How Online Courses Are Changing Education
Introducing a Series from HUC-JIR, JTS, and YU on the online learning experience
by Chip Edelsberg and Dawne Bear Novicoff
We are only beginning to understand the potential of online education. A 2010 U.S. Department of Education study concluded that “students who took all or part of their classes online performed better, on average, than those taking the same course through traditional face-to-face instruction.” It is clear that this medium presents vast, new opportunities to engage students in effective learning experiences.
The explosion of online learning in the past few years coincides with the Jim Joseph Foundation awarding three major grants of $15 million each to support graduate programs of education at Hebrew Union College – Jewish Institute of Religion (HUC- JIR), Jewish Theological Seminary (JTS), and Yeshiva University (YU).
To date, the grants have helped to establish 13 new degree and certification programs across the three institutions. 528 students have received Jewish education degrees or certification since spring of 2010. 419 students are currently enrolled in degree and graduate programs of certification. Beyond these numbers, the grants have led to significant developments in each institution’s online education.
New online courses are now offered by HUC-JIR, JTS, and YU to Jewish educators from around the country. Both students and teachers are helping the Foundation gather important lessons about this medium. Students, among other positive feedback about online learning experiences, are excited to share diverse opinions and ideas not only with their classmates but among an array of experts whose insights they can bring to bear via the various online tools available to them. Faculty report increased engagement with their students in their online courses as compared to traditional courses.
The institutions recognize their unique position to capitalize on online learning – and the need to train their educators to be effective in this new environment. Two weeks ago, HUC-JIR, JTS, and YU together launched the inter-intuitional eLearning Faculty Fellowship, which is part of the Jim Joseph Foundation – funded Inter-Institutional eLearning Collaborative. On May 7th, twenty faculty members of Cohort 1 participated in the first of five live sessions to learn strategies, tools, and approaches for using educational technologies to improve student engagement and learning Columbia Center for New Media Teaching and Learning (CCNMTL) at Columbia. All five live sessions and five additional online workshops have been created and will be led by the University.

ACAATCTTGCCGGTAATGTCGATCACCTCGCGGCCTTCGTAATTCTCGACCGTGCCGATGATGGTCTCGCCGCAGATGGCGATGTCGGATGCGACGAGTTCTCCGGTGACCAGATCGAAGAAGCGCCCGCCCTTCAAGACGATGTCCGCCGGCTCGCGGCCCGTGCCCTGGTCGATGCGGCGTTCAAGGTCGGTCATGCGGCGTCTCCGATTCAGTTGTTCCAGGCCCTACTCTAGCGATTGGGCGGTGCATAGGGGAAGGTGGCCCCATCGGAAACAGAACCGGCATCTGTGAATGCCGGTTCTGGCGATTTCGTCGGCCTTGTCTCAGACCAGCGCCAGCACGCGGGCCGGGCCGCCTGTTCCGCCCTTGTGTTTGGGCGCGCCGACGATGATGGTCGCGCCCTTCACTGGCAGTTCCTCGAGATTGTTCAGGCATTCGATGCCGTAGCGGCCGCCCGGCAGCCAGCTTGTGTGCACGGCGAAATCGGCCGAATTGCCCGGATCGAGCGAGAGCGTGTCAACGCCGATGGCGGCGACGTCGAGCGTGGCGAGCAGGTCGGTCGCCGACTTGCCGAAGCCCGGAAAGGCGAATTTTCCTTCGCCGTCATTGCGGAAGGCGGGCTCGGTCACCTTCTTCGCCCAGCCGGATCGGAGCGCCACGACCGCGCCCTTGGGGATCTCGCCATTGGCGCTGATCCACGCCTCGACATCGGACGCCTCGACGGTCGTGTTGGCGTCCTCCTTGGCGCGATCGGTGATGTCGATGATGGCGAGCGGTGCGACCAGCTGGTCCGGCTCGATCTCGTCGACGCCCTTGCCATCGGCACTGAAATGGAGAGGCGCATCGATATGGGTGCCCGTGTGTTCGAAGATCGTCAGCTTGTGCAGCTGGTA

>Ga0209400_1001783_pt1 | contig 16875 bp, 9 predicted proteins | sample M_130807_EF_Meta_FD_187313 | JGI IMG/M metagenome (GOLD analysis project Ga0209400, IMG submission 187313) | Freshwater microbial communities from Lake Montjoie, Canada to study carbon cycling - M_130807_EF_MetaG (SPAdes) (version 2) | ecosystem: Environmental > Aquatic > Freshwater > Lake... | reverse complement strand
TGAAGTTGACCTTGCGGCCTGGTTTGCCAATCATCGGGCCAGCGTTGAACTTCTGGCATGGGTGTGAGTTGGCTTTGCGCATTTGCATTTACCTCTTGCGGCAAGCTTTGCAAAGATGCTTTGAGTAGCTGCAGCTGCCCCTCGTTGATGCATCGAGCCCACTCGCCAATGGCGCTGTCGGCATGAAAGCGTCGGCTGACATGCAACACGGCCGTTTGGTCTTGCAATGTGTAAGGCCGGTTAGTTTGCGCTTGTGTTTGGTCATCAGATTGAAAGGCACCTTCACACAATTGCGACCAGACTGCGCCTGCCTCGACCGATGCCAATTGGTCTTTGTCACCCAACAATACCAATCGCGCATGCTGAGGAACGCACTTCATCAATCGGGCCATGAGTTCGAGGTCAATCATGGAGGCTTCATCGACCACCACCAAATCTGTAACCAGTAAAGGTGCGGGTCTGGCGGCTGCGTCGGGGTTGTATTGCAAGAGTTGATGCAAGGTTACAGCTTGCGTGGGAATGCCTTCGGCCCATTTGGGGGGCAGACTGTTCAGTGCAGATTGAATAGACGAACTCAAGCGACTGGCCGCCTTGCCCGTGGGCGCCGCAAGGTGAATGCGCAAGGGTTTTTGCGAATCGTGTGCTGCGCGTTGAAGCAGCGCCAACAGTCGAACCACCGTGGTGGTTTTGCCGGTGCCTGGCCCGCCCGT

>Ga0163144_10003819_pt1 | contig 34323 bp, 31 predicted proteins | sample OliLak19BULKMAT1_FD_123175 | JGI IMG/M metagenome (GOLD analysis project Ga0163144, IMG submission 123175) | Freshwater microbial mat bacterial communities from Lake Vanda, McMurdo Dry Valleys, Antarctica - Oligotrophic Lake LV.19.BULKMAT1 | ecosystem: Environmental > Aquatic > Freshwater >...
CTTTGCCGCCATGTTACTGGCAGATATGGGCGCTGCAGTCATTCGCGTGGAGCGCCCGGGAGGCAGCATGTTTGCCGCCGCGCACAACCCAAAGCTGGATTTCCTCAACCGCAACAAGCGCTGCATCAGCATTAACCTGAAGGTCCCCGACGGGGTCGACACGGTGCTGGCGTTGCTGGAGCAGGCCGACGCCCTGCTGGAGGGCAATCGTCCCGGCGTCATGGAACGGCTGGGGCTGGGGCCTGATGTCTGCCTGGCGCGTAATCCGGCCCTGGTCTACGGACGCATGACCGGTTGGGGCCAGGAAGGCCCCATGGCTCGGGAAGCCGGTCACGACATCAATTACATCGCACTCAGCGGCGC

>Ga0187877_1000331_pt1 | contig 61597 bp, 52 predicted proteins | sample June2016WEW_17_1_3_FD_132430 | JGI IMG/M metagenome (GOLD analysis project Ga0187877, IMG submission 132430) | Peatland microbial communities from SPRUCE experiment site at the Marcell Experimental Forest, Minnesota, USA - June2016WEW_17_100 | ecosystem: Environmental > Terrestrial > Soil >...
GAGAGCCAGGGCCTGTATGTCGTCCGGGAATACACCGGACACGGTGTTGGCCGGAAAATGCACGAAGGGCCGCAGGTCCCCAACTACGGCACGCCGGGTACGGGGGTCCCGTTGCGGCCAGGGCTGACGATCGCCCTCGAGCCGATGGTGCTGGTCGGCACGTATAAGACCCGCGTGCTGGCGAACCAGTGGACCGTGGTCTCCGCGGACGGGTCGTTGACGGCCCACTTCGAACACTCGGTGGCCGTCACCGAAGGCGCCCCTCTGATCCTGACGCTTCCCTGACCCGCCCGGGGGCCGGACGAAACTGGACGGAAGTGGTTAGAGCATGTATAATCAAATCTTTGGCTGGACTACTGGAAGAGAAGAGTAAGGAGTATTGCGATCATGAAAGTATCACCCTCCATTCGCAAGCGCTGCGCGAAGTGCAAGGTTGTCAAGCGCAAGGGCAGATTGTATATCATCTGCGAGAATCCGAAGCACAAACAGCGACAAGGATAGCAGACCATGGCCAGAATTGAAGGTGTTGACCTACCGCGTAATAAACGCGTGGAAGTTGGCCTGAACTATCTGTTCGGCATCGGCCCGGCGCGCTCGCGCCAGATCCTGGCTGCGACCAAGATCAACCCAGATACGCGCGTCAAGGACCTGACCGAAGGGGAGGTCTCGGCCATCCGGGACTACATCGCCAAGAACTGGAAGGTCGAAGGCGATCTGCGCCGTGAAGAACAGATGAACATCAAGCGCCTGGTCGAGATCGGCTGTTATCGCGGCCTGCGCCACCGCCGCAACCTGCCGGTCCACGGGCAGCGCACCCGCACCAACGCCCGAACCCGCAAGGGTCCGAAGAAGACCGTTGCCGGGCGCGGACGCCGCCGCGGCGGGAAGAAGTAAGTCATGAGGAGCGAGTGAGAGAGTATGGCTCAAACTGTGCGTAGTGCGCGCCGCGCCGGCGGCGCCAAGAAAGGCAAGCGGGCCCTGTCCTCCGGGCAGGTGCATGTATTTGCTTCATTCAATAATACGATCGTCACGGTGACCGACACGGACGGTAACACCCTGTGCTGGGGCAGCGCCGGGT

We know that higher education is moving rapidly to adapt to a changed world of teaching and learning. The Parthenon Group recently held conversations with more than “100 post-secondary institutions that deem online learning strategies a top priority.” Parthenon notes that important points to bear in mind include: 1) Students are demanding online courses; the majority of institutions have responded to this demand; 2) Online enrollments are highest for graduate students, but there are two million bachelor’s students expected to swell the undergraduate online presence over the next eight years; and 3) Online students need fundamentally different support services than on-campus students.
While there is obviously still much to learn, we at the Foundation are excited about the early feedback from students and faculty from HUC-JIR, JTS, and YU. We are making their reflections on online teaching and learning available to you because we believe their ruminations are worthy of consideration by all those who care about Jewish education and the future of online learning.
Charles “Chip” Edelsberg, Ph.D. is Executive Director of the Jim Joseph Foundation, which seeks to foster compelling, effective Jewish learning experiences for young Jews in the United States. Dawne Bear Novicoff, is a Senior Program Officer at the Jim Joseph Foundation.